Kidney Failure / The Grind / Till death do us part - We're Married

Crying About the Job – Working Wife and Caregiver


Where there is a storm a rainbow will soon shine. I’m still in the eye of the storm. To the point I cried big sobs and screams of how I can’t do it anymore. Why the fukc am i crying? It’s a job. It’s not my world. But, the crush of my self confidence when someone tells you to “start showing value” has me questioning if this is the right job for me. I’m unsure how to move forward. I’ve never been in a position like this where my skills are in question. I’ve always succeeded. But, what I’ve learned is I need a supportive environment. Not a place where every interaction is a confrontation. I react and can facilitate a session next week. But, then I’m tasked with a training strategy first. Then it’s a training plan to implement the strategy. Both take time and what I need to do is facilitate some training!

With the loving support of my husband I feel better. From pep talks every morning, during the day and adter work and now after many stressful cries, waking up at 4:30 a.m. night after night, snapping at everyone with impatience and so much negative narratives that put my self worth down the drain, he says to just quit. Nothing is worth my mental well-being. We can survive until I get the next job. It flipped a switch. If only for a minute I didn’t give a sh!t. I was going to do me and if it didn’t work then I’m leaving. Now all of a sudden life got easier.

I still had a strategy to present to the business head, MC the townhall, and “show my worth”, but I was going to cut off my arm to survive (metaphor based on movie 127 Hours). I couldn’t quit before the townhall. I had a commitment and integrity as a professional. It was a bit rocky at first, but over all it went well. I finally got the help I needed with the strategy. And that was huge! Her 30 minutes of positioning what was in my head and trainer talk into corporate format for senior executives consumption was one boulder off my shoulders.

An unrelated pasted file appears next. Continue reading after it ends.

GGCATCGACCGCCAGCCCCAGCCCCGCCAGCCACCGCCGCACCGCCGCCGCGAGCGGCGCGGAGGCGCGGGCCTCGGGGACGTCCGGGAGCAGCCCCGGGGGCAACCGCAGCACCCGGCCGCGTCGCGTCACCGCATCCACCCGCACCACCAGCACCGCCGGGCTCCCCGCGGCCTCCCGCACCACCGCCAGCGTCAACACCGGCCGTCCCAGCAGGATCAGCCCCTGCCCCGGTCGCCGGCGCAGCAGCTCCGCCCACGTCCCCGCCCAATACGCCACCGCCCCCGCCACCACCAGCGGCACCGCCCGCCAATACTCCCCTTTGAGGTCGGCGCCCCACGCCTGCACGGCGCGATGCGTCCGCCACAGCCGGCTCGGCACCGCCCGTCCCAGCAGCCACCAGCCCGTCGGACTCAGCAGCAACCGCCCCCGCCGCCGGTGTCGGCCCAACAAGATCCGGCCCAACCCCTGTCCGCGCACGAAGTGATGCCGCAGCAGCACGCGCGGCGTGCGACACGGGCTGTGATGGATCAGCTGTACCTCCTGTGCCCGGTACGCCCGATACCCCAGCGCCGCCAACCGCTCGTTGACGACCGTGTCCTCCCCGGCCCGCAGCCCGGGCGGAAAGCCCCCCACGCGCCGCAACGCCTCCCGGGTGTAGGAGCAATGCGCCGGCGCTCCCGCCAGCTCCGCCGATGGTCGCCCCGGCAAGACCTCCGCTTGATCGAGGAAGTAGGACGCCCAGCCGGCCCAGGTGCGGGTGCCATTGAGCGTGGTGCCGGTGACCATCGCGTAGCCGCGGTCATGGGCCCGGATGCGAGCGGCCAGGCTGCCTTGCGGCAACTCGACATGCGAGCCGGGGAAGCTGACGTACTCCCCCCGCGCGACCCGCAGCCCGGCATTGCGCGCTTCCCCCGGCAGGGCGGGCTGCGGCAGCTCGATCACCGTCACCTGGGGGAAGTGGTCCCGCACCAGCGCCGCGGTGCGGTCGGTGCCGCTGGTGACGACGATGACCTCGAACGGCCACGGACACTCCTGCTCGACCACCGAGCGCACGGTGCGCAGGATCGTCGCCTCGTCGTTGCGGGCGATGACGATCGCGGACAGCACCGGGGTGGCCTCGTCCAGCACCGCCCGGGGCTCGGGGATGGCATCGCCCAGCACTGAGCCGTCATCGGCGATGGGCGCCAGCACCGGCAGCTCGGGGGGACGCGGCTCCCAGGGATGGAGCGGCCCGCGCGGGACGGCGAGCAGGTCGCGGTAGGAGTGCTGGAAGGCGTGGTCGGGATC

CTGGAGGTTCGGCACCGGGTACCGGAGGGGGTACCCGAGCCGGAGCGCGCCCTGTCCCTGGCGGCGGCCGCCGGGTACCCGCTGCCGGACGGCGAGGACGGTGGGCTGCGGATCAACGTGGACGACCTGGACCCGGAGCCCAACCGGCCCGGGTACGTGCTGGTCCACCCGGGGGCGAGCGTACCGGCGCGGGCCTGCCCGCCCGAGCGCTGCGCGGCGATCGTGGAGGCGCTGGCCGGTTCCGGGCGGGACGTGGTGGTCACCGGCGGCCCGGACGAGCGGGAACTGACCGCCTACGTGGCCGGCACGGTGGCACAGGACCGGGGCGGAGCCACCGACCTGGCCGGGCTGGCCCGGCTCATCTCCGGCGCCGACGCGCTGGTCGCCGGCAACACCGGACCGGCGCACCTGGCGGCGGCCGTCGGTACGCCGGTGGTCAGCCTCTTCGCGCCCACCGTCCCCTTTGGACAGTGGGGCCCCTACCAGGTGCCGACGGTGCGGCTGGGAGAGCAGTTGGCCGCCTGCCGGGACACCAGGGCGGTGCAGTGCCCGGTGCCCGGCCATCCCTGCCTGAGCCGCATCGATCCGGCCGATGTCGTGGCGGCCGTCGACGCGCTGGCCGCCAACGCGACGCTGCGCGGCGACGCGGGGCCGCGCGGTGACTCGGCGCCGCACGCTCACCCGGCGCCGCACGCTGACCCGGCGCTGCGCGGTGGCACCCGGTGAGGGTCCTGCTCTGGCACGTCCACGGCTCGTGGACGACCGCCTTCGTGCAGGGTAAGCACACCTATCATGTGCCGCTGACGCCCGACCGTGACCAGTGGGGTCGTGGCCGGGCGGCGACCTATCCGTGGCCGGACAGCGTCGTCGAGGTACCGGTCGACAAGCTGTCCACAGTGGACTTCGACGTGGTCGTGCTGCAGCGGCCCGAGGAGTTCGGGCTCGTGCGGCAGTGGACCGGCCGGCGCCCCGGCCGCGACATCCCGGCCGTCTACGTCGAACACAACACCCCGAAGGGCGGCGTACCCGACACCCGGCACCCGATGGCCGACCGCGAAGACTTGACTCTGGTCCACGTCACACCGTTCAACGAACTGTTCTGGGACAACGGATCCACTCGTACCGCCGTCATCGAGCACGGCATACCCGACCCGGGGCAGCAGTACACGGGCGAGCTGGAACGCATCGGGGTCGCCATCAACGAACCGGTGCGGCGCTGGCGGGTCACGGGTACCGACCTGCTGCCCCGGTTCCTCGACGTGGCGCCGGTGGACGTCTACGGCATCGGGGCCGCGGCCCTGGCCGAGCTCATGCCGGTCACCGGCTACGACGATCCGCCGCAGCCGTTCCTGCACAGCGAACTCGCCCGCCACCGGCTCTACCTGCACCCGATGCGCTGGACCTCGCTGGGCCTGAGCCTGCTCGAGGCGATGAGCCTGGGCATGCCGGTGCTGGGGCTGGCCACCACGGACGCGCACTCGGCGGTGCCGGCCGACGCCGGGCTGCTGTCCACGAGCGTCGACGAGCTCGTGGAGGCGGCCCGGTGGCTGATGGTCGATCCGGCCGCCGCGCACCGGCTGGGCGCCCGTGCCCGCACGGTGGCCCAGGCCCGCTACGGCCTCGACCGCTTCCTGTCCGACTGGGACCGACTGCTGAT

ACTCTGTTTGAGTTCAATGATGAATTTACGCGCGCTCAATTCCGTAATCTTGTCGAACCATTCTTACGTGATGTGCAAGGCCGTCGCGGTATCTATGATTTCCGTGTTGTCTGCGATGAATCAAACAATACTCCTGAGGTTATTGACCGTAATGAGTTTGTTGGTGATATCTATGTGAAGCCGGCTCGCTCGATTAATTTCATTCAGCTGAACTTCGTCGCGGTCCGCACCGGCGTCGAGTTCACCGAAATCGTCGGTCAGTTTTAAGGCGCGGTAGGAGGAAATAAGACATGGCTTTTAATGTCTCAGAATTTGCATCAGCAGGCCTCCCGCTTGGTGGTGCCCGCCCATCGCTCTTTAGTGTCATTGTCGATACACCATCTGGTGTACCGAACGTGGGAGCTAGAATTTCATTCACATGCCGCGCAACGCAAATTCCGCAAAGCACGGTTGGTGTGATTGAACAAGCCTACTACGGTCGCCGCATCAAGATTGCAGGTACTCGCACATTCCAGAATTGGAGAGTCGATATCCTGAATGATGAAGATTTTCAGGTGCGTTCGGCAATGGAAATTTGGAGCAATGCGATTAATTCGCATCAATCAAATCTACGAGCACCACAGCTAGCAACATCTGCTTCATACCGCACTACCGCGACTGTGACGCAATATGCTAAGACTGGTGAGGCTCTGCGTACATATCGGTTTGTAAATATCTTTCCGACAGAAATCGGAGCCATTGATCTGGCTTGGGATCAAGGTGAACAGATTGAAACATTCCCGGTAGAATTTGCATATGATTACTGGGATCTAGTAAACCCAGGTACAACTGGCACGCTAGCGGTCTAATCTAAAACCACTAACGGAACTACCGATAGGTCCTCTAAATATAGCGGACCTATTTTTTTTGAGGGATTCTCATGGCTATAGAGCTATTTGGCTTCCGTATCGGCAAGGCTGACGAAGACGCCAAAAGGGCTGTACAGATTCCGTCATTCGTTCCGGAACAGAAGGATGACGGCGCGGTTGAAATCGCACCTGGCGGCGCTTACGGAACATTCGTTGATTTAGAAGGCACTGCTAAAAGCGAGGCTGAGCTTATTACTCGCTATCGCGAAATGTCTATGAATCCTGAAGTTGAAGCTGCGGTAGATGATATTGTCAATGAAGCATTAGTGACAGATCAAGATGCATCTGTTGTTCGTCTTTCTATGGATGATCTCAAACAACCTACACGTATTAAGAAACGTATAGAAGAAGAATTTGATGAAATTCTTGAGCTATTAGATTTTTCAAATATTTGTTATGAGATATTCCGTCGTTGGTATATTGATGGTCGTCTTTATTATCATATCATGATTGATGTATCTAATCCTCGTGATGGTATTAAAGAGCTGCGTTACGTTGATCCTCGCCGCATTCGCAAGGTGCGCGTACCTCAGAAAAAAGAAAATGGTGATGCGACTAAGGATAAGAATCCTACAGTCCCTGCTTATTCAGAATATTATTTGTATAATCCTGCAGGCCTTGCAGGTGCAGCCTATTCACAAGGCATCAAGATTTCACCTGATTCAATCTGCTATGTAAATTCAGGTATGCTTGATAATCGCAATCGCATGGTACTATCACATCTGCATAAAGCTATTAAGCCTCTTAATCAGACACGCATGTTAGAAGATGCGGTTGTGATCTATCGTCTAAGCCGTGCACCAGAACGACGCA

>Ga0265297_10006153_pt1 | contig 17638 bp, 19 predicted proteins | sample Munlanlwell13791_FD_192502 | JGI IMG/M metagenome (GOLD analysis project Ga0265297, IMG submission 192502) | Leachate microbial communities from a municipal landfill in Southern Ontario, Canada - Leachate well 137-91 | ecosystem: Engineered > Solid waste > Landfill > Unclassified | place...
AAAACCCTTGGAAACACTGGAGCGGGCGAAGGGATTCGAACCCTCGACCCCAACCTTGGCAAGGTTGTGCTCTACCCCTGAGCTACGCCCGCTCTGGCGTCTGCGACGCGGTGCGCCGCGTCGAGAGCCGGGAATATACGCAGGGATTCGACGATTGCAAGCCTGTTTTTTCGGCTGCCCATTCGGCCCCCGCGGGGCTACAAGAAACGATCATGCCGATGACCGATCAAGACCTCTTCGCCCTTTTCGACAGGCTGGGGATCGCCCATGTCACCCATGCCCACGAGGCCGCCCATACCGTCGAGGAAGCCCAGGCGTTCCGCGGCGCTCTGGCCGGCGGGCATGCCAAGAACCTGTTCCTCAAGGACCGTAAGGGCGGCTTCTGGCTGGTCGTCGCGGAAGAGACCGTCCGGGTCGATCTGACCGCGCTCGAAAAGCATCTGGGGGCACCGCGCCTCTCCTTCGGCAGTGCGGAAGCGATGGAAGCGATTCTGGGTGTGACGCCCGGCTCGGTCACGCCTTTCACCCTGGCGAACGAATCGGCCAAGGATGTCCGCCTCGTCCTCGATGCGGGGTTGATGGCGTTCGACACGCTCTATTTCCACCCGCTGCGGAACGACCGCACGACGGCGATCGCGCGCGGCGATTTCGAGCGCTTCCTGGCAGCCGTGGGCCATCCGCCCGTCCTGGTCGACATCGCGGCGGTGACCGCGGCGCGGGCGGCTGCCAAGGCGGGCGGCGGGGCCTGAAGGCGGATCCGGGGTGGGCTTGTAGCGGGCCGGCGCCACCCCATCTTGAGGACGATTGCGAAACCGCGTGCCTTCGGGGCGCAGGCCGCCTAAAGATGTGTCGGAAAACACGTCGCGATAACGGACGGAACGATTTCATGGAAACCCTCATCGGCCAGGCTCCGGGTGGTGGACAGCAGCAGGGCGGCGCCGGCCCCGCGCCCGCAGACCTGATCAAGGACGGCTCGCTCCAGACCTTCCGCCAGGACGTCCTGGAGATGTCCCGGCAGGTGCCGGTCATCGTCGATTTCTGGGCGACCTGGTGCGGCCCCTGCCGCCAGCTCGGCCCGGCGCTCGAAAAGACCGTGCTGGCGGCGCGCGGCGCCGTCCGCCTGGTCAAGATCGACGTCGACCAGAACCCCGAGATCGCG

Another incident came where the hubby just got off the machine and with bloodshot eyes asked me to catch the later train. I flip. I can’t be late! He says in a weak defeated tone “ok” and starts getting out of bed. I hate myself. Wtf am I doing? I would be ~10 minutes late. What is 10 minutes late compared to the help my husband with kidney failure who just finished 8-hours of dialysis needs. I tell him to lie down and I will catch the next train. With the extra time I make congee, get lunches ready, wake up the children and change baby’s morning diaper. I message boss lady that I’ll be 10 minutes due to childcare issues. She graciously suggests I just work from home. If I continue to be late to let her know so she can let certain people know. I’m now sure what “continue to be late” means as I’ve only been late 1 time before this and it was through a snow storm where I was amongst 3 who made it into the office. But, whatevs. I’m thankful that I can be there for the husband. I get off the train and it takes me an hour to get back home. And it’s still only 8 a.m.! Of course I can’t shake that she says if I “continue to be late”. My commute is ridiculous and make it into the offixe everyday and on time. I make it home in time to kiss the kids goodbye. I login and work while baby and hubby sleep. This is the balance my family needs. I need to find a job closer or have a discussion to work from home on a regular. Franklin needs help. He refuses day care (for many reasons -we can’t afford when I’m the only one working, the distrust of non- family caretakers, germs) and dialysis is taking its toll.

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2 thoughts on “Crying About the Job – Working Wife and Caregiver

  1. Hi Eleisa,
    I hear your struggles relating to being a mom to young children, wife to a dialysis patient, and working full time. They were once my struggles. I enjoy reading your blog, because I can relate to your story. In your current posting you talked about feeling little support from your employer. I too experienced the same thing, and I too had the same conversations with my husband about quitting my job. It is amazing the power you regain when you start not giving a f*ck. I often felt beat down and powerless from the circumstances of my life. However, reading your story allows me to reflect on my situation from a different perspective. I see amazing strength and resilience in you, and from that, I know that I too am a strong woman. My husband passed on this year, from complications related to EPS. It is such an ugly disease, as I’m sure you’re already aware. Take care and please keep sharing your story.
    LD

    • Dearest LD, first and most importantly, my deepest condolences to you and all those who love you and your husband. Please accept this virtual hug to lift you up emotionally, mentally and spiritually. I cannot imagine what you both have been through. You are the strength I pray to have when that day comes for me.

      Thank you for reading and responding. This is the pinnacle thus far of the interaction I hope to have with our connection. I am not alone. WE are not alone. WE are strong women who have lifted caregiver mountains that no one truly understands the mental, emotional, spiritual and physical toll it takes. Add to all of that the other responsibilities of life and I surprise even myself how I survive.
      Even in the eye of the storm know that you are not alone, you are loved, you will survive, and to take care of yourself.

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